“We believe political message reach should be earned, not bought,” Dorsey said.
While it’s not totally clear how broad those exceptions will be, it sounds like the ban will apply to ads endorsing candidates and ads advocating a position on political issues.
Dorsey said the company will share the final policy by November 15, and that it will start enforcing that policy on November 22.
“Internet political ads present entirely new challenges to civic discourse: machine learning-based optimization of messaging and micro-targeting, unchecked misleading information, and deep fakes,” he wrote. “All at increasing velocity, sophistication, and overwhelming scale.”
So why not continue accepting ads while trying to stamp out misinformation? He argued that the company “needs to focus our efforts on the root problems, without the additional burden and complexity taking money brings.” (A blanket policy could also help Twitter avoid the headache and controversy of making these determinations on a case-by-case basis.)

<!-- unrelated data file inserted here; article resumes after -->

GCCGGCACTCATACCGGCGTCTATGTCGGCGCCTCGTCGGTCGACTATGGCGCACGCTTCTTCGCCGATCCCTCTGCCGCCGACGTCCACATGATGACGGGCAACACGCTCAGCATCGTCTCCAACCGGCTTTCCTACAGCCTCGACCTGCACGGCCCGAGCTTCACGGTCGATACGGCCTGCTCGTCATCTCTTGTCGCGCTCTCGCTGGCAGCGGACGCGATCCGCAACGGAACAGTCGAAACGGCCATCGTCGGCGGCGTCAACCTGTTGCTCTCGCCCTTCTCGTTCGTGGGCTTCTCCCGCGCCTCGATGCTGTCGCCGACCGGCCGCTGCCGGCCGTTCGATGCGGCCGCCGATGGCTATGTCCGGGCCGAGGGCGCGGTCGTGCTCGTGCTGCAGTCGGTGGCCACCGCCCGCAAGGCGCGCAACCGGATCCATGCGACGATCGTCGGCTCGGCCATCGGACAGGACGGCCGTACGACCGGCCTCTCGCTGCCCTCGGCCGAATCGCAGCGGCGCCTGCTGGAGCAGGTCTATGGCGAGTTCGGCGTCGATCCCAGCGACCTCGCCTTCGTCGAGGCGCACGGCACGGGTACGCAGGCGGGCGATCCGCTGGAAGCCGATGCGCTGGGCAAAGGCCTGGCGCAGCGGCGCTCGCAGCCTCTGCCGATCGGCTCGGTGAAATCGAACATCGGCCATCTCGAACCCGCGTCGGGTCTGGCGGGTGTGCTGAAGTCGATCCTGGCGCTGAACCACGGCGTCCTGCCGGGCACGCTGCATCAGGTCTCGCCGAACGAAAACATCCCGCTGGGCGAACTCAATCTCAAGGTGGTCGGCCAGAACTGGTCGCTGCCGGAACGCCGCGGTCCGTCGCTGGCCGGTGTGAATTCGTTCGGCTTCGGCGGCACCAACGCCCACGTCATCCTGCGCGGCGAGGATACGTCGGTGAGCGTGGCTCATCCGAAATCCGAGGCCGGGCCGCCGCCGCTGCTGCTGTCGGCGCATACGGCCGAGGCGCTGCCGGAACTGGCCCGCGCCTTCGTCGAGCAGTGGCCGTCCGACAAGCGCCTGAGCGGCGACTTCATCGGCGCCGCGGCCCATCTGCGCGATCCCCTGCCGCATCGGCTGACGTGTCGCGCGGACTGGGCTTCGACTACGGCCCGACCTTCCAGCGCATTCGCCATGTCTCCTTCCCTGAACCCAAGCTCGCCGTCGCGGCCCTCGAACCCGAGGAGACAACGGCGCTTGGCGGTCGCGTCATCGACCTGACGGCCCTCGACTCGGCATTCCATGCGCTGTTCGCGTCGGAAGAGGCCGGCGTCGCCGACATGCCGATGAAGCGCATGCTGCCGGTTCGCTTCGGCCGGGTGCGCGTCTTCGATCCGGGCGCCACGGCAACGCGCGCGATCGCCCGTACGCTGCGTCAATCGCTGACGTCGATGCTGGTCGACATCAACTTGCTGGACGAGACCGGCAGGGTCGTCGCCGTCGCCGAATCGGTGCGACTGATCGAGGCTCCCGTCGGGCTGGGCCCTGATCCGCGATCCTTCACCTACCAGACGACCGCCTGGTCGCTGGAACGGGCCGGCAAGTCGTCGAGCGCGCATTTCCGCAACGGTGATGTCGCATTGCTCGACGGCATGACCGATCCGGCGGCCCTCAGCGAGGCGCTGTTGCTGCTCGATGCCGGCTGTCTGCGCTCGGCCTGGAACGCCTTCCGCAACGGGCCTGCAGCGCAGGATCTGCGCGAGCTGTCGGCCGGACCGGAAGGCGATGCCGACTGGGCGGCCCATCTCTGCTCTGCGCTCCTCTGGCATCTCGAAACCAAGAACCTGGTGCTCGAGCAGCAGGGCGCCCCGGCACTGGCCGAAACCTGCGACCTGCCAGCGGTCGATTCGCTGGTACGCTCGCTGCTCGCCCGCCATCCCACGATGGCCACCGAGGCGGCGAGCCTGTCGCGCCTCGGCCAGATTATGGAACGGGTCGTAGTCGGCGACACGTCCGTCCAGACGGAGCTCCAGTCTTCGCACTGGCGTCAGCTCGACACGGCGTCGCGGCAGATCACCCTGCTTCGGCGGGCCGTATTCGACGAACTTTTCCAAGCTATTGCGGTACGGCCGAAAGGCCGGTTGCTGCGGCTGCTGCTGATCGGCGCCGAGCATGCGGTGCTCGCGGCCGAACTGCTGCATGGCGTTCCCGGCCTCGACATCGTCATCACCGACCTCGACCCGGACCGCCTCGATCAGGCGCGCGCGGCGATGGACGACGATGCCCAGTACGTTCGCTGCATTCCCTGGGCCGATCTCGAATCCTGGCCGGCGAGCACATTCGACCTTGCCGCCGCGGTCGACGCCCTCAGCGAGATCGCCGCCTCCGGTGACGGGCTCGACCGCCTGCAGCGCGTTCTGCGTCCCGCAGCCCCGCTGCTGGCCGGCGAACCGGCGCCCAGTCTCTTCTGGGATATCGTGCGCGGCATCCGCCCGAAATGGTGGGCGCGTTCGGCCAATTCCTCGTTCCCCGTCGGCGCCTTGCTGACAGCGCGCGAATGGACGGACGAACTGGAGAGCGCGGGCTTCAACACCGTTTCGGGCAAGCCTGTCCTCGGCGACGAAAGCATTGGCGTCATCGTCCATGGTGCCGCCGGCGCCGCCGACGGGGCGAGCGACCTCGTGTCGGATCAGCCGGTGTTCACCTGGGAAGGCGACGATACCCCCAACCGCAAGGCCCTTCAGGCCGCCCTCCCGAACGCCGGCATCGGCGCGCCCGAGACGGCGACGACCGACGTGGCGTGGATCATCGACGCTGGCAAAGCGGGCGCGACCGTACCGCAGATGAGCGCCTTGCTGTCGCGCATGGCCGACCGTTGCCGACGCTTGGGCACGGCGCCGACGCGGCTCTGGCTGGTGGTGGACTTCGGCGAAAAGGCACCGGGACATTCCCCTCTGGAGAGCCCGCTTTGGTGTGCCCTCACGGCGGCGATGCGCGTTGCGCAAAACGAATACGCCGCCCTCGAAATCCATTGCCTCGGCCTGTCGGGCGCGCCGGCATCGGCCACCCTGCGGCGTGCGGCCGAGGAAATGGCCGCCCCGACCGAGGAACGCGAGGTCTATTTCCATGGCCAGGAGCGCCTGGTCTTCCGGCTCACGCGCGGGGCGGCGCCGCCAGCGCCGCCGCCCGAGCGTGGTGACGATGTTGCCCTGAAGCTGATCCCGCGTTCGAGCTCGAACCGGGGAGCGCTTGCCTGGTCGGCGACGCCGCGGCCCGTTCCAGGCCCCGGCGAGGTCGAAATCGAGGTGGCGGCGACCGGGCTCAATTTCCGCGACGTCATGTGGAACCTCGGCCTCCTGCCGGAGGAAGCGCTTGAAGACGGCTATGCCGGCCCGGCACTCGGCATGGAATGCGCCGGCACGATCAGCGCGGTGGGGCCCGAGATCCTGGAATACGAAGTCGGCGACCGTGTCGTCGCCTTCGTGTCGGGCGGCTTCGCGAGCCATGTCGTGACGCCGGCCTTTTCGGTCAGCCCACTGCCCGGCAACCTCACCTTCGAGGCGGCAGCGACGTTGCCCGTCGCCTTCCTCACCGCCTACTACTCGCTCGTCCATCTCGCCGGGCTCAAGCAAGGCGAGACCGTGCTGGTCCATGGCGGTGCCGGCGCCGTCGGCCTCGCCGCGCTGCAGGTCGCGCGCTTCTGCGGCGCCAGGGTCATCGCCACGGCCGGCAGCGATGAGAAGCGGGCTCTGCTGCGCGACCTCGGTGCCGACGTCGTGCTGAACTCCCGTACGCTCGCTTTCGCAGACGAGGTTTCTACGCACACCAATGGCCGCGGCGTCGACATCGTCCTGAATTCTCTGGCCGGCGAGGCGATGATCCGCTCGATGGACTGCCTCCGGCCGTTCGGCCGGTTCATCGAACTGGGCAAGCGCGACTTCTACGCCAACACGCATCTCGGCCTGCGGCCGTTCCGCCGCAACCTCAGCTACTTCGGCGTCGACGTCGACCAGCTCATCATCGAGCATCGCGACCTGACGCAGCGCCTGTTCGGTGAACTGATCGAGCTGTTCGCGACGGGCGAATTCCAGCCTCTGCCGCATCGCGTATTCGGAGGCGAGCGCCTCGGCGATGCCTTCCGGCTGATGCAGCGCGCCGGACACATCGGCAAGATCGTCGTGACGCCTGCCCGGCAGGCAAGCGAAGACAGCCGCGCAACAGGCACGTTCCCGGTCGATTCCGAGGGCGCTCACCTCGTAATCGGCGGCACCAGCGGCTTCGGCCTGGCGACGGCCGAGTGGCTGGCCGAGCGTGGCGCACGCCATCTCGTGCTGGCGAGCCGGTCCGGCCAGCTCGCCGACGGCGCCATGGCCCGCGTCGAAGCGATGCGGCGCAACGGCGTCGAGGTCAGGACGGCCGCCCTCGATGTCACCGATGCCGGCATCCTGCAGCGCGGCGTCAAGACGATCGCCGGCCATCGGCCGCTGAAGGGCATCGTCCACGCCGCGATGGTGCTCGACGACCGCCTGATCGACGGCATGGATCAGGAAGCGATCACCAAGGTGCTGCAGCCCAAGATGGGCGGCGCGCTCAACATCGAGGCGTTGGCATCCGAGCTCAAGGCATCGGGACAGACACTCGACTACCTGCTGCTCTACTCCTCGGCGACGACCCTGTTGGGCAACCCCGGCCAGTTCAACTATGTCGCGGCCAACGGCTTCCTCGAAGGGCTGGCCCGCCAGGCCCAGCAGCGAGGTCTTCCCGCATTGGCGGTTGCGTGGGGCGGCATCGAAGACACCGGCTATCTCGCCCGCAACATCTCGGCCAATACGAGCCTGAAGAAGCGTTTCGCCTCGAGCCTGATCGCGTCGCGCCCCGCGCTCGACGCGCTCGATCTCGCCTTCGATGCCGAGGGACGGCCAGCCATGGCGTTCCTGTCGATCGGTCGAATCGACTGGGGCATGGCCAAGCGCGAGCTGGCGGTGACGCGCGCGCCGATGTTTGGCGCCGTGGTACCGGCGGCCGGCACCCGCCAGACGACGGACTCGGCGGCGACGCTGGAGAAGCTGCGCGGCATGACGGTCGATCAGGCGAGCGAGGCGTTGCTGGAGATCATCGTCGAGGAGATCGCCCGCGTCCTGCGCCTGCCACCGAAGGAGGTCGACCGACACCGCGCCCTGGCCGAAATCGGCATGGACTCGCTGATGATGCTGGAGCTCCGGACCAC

This comes after Facebook, in particular, has faced heavy criticism around its refusal to fact-check political advertising (even as it took steps to fight election-related misinformation elsewhere), with Facebook employees writing an open letter objecting to this stance.
At the same time, one of the ads prompting the recent controversy — in which the Trump campaign promoted a conspiracy theory about Joe Biden — also ran on YouTube and Twitter. (It also ran on some TV networks, although CNN refused to air it.)
So even through the discussion has focused on Facebook, the broader questions of permissiveness and responsibility are ones that all the major internet platforms have to face.
The idea that Facebook should just ban all political ads is one that’s been floated by a number of critics, including our own Josh Constine. Before today, that might have seemed like an extreme or unrealistic step. Suddenly, it seems much more possible.
Dorsey didn’t mention Facebook by name in his tweets, but he seemed to allude to the company’s position when he wrote, “For instance, it‘s not credible for us to say: ‘We’re working hard to stop people from gaming our systems to spread misleading info, buuut if someone pays us to target and force people to see their political ad…well…they can say whatever they want! 😉’”